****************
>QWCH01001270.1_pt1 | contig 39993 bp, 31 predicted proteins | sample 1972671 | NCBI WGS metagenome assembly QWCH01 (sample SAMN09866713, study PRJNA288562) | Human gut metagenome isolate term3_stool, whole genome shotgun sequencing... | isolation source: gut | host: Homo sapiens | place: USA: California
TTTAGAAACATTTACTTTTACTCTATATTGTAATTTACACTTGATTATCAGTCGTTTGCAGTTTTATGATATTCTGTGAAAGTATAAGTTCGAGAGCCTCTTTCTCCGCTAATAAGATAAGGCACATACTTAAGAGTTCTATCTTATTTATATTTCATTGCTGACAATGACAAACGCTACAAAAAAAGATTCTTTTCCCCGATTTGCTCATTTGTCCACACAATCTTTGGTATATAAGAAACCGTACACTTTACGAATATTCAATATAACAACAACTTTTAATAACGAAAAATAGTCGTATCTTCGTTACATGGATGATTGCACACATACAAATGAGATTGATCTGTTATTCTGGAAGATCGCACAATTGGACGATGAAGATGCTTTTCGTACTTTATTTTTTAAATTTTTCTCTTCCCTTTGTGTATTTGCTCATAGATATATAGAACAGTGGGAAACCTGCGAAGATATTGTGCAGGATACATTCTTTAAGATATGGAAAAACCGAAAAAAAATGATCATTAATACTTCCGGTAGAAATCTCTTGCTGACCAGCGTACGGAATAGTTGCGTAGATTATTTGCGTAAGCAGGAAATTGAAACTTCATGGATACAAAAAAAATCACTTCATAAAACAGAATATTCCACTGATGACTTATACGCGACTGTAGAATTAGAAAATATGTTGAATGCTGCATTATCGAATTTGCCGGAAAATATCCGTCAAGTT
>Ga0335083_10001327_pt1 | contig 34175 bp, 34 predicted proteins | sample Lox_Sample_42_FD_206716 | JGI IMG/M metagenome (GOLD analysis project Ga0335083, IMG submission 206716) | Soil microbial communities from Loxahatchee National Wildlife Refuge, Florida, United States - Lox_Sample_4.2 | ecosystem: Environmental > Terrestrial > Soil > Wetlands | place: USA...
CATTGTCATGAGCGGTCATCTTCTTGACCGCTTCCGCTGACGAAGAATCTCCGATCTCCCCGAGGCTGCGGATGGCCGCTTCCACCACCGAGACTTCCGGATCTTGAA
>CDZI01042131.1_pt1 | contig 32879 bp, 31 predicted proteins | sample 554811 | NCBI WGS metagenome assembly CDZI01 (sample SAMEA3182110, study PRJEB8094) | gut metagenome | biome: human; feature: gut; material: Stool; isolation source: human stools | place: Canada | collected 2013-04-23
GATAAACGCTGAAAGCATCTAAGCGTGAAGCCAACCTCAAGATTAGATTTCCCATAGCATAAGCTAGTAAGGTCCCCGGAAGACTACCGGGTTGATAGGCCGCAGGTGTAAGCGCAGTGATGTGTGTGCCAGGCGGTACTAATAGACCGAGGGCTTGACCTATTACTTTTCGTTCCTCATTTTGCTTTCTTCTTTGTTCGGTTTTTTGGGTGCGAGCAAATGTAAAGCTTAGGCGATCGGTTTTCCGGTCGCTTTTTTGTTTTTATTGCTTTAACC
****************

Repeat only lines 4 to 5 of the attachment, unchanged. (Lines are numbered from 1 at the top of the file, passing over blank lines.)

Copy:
CATTGTCATGAGCGGTCATCTTCTTGACCGCTTCCGCTGACGAAGAATCTCCGATCTCCCCGAGGCTGCGGATGGCCGCTTCCACCACCGAGACTTCCGGATCTTGAA
>CDZI01042131.1_pt1 | contig 32879 bp, 31 predicted proteins | sample 554811 | NCBI WGS metagenome assembly CDZI01 (sample SAMEA3182110, study PRJEB8094) | gut metagenome | biome: human; feature: gut; material: Stool; isolation source: human stools | place: Canada | collected 2013-04-23